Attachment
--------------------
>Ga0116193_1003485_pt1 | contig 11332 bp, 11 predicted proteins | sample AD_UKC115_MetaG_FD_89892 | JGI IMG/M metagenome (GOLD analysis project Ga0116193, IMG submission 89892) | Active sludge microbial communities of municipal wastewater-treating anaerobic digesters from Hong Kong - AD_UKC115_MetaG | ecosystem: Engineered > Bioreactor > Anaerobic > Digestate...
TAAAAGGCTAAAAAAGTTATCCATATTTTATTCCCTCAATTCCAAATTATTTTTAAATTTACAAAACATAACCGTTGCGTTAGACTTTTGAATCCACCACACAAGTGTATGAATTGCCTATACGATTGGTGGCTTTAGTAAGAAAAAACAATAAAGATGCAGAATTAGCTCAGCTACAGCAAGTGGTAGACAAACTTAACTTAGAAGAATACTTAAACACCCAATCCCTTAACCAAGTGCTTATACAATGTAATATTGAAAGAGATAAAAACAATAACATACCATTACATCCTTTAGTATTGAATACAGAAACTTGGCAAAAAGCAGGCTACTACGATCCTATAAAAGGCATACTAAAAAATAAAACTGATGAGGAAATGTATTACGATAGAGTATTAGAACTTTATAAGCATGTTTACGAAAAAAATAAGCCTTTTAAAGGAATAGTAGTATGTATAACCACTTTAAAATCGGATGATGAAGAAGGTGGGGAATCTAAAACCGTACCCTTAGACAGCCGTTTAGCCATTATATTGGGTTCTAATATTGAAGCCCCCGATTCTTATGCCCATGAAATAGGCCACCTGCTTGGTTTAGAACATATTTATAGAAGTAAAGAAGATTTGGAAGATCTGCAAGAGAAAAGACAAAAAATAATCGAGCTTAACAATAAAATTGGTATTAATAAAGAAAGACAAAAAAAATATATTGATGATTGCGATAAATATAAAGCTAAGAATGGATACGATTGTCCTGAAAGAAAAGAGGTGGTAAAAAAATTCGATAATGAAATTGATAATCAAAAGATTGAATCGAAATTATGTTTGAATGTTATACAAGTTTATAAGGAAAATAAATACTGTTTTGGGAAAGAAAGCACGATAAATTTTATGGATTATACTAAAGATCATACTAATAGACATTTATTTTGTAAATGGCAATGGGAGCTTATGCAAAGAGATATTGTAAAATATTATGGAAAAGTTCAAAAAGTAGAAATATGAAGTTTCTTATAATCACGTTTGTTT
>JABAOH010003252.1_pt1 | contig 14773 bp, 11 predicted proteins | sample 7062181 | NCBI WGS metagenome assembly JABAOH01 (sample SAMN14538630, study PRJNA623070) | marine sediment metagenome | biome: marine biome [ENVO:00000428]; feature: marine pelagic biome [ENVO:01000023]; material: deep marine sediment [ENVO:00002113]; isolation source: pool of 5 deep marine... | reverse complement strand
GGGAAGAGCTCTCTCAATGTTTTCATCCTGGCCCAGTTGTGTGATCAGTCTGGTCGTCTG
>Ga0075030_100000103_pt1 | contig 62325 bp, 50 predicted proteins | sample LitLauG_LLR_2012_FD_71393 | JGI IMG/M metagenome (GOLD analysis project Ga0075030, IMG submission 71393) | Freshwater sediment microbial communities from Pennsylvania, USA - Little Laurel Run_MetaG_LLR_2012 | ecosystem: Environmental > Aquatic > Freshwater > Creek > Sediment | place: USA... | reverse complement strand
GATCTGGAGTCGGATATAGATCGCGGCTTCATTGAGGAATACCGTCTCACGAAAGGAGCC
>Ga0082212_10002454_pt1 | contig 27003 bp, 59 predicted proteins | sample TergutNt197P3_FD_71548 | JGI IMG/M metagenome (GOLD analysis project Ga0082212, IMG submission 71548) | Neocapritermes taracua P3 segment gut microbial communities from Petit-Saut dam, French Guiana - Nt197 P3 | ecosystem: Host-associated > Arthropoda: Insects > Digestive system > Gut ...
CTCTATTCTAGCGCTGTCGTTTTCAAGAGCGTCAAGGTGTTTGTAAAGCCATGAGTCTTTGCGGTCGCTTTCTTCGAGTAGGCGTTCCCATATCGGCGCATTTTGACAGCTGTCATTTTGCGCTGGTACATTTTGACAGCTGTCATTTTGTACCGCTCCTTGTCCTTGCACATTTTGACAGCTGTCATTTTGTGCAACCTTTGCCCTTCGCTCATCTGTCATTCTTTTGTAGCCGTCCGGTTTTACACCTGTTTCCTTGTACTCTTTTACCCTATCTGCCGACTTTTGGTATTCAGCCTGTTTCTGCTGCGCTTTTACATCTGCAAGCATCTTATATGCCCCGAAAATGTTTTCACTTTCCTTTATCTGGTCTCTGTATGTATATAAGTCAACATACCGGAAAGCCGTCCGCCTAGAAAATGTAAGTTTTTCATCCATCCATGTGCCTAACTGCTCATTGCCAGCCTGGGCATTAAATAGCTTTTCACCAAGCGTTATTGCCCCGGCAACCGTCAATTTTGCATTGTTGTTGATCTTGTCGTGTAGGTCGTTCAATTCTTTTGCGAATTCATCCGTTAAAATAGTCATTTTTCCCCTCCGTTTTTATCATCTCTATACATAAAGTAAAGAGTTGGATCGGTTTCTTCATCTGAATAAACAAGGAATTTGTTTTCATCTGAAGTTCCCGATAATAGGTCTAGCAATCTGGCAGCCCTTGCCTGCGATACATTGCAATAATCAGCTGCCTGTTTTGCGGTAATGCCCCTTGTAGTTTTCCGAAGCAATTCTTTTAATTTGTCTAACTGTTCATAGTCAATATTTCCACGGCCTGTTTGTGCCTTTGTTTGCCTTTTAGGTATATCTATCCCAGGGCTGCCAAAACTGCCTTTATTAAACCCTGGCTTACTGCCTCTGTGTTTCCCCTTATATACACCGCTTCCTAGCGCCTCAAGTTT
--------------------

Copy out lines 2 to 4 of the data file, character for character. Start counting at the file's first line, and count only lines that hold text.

TAAAAGGCTAAAAAAGTTATCCATATTTTATTCCCTCAATTCCAAATTATTTTTAAATTTACAAAACATAACCGTTGCGTTAGACTTTTGAATCCACCACACAAGTGTATGAATTGCCTATACGATTGGTGGCTTTAGTAAGAAAAAACAATAAAGATGCAGAATTAGCTCAGCTACAGCAAGTGGTAGACAAACTTAACTTAGAAGAATACTTAAACACCCAATCCCTTAACCAAGTGCTTATACAATGTAATATTGAAAGAGATAAAAACAATAACATACCATTACATCCTTTAGTATTGAATACAGAAACTTGGCAAAAAGCAGGCTACTACGATCCTATAAAAGGCATACTAAAAAATAAAACTGATGAGGAAATGTATTACGATAGAGTATTAGAACTTTATAAGCATGTTTACGAAAAAAATAAGCCTTTTAAAGGAATAGTAGTATGTATAACCACTTTAAAATCGGATGATGAAGAAGGTGGGGAATCTAAAACCGTACCCTTAGACAGCCGTTTAGCCATTATATTGGGTTCTAATATTGAAGCCCCCGATTCTTATGCCCATGAAATAGGCCACCTGCTTGGTTTAGAACATATTTATAGAAGTAAAGAAGATTTGGAAGATCTGCAAGAGAAAAGACAAAAAATAATCGAGCTTAACAATAAAATTGGTATTAATAAAGAAAGACAAAAAAAATATATTGATGATTGCGATAAATATAAAGCTAAGAATGGATACGATTGTCCTGAAAGAAAAGAGGTGGTAAAAAAATTCGATAATGAAATTGATAATCAAAAGATTGAATCGAAATTATGTTTGAATGTTATACAAGTTTATAAGGAAAATAAATACTGTTTTGGGAAAGAAAGCACGATAAATTTTATGGATTATACTAAAGATCATACTAATAGACATTTATTTTGTAAATGGCAATGGGAGCTTATGCAAAGAGATATTGTAAAATATTATGGAAAAGTTCAAAAAGTAGAAATATGAAGTTTCTTATAATCACGTTTGTTT
>JABAOH010003252.1_pt1 | contig 14773 bp, 11 predicted proteins | sample 7062181 | NCBI WGS metagenome assembly JABAOH01 (sample SAMN14538630, study PRJNA623070) | marine sediment metagenome | biome: marine biome [ENVO:00000428]; feature: marine pelagic biome [ENVO:01000023]; material: deep marine sediment [ENVO:00002113]; isolation source: pool of 5 deep marine... | reverse complement strand
GGGAAGAGCTCTCTCAATGTTTTCATCCTGGCCCAGTTGTGTGATCAGTCTGGTCGTCTG